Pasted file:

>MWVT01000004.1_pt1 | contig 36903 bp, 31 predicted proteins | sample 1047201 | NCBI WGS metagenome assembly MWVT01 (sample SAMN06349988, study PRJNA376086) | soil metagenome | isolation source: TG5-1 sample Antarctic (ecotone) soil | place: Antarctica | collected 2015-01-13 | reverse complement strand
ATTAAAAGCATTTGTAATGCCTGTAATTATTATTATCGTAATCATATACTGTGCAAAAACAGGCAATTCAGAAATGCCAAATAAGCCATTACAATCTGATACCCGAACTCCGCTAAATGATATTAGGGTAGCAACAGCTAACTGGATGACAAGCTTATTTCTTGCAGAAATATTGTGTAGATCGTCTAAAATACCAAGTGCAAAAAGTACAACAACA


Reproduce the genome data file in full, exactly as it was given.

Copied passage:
>MWVT01000004.1_pt1 | contig 36903 bp, 31 predicted proteins | sample 1047201 | NCBI WGS metagenome assembly MWVT01 (sample SAMN06349988, study PRJNA376086) | soil metagenome | isolation source: TG5-1 sample Antarctic (ecotone) soil | place: Antarctica | collected 2015-01-13 | reverse complement strand
ATTAAAAGCATTTGTAATGCCTGTAATTATTATTATCGTAATCATATACTGTGCAAAAACAGGCAATTCAGAAATGCCAAATAAGCCATTACAATCTGATACCCGAACTCCGCTAAATGATATTAGGGTAGCAACAGCTAACTGGATGACAAGCTTATTTCTTGCAGAAATATTGTGTAGATCGTCTAAAATACCAAGTGCAAAAAGTACAACAACA